Matthew begins his Gospel with a threefold caption introducing Jesus as the Christ, the Son of David, and the Son of Abraham. Considerable attention has been given to the titles of Christ and son of David. However, less attention is given to the significance of the son of Abraham. This title is often assumed to simply refer to Jesus’ ethnic heritage.
Utilising structural exegesis and intertextual disciplines, Kinde continues the growing conversation regarding Jesus as the son of the Abraham. Identifying four quotations from the prophecy of Isaiah, Kinde observes Matthew’s literary artistry crafting the first movement of his Gospel. Observing Matthew’s spacing and placement of Isaianic quotations reveals the Gospel’s compositional symmetry.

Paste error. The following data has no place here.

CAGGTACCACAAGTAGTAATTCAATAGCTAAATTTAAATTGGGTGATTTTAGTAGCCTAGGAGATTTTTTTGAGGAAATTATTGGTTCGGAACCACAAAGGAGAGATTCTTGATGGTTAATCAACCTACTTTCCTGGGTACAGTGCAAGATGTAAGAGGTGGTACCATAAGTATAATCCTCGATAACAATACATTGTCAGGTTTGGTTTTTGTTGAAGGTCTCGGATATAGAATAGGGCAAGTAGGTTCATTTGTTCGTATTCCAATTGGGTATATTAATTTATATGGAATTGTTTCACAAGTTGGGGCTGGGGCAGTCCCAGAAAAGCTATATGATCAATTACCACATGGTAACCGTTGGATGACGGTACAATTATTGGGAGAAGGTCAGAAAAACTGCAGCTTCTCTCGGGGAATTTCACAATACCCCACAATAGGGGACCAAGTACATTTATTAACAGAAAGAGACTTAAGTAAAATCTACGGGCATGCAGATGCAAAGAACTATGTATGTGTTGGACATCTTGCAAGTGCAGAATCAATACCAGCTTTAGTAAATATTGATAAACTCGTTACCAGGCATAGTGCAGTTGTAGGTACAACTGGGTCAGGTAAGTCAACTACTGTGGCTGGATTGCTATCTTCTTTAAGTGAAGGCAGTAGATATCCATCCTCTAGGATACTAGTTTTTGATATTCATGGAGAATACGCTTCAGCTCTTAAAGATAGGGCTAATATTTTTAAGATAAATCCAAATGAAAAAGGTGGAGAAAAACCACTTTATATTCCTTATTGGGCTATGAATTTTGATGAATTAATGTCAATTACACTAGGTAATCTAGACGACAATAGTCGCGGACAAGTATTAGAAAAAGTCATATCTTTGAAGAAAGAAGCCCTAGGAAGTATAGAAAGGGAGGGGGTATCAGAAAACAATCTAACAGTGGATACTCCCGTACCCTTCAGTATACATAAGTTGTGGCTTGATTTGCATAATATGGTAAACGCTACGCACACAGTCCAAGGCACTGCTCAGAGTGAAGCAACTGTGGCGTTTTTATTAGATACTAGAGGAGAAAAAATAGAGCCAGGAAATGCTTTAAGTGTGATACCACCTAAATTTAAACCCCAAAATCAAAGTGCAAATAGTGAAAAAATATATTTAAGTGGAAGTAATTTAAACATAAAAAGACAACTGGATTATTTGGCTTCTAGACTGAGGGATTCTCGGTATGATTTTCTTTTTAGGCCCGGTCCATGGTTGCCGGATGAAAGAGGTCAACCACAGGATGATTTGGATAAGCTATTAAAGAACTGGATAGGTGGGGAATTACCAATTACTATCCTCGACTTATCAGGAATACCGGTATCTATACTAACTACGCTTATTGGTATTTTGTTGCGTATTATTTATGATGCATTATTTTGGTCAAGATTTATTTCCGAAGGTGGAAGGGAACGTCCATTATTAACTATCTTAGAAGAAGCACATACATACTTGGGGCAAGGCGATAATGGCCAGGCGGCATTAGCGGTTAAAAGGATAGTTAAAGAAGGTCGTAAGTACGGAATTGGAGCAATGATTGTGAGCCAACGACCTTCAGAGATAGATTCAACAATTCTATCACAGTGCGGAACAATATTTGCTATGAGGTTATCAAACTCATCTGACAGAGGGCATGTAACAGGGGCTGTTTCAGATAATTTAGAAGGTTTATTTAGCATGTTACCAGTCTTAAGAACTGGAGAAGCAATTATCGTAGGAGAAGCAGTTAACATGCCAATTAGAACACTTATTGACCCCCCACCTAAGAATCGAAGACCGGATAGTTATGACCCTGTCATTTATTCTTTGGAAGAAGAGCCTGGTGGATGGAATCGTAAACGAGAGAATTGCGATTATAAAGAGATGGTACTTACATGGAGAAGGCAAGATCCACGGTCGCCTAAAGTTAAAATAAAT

Matthew’s Isaianic quotations share the same thematic context. Three of these references come from Isaiah 7-11. Kinde applies an intertextual reading to discern the Abrahamic motif behind this unit of Isaiah. Abraham established a paradigm making the first exodus from both Egypt and Babylon. Isaiah’s Abrahamic motif influences Matthew’s development of a New Exodus christology. Jesus follows and fulfills the paradigm as the greater son of Abraham in Matthew’s Gospel.
Kinde’s discussion deepens the reader’s appreciation of Jesus Christ as the fulfillment of God’s promises to Abraham. The study assists preachers and Bible teachers identifying narrative units and themes to organize their material revealing Christ in all the Scriptures.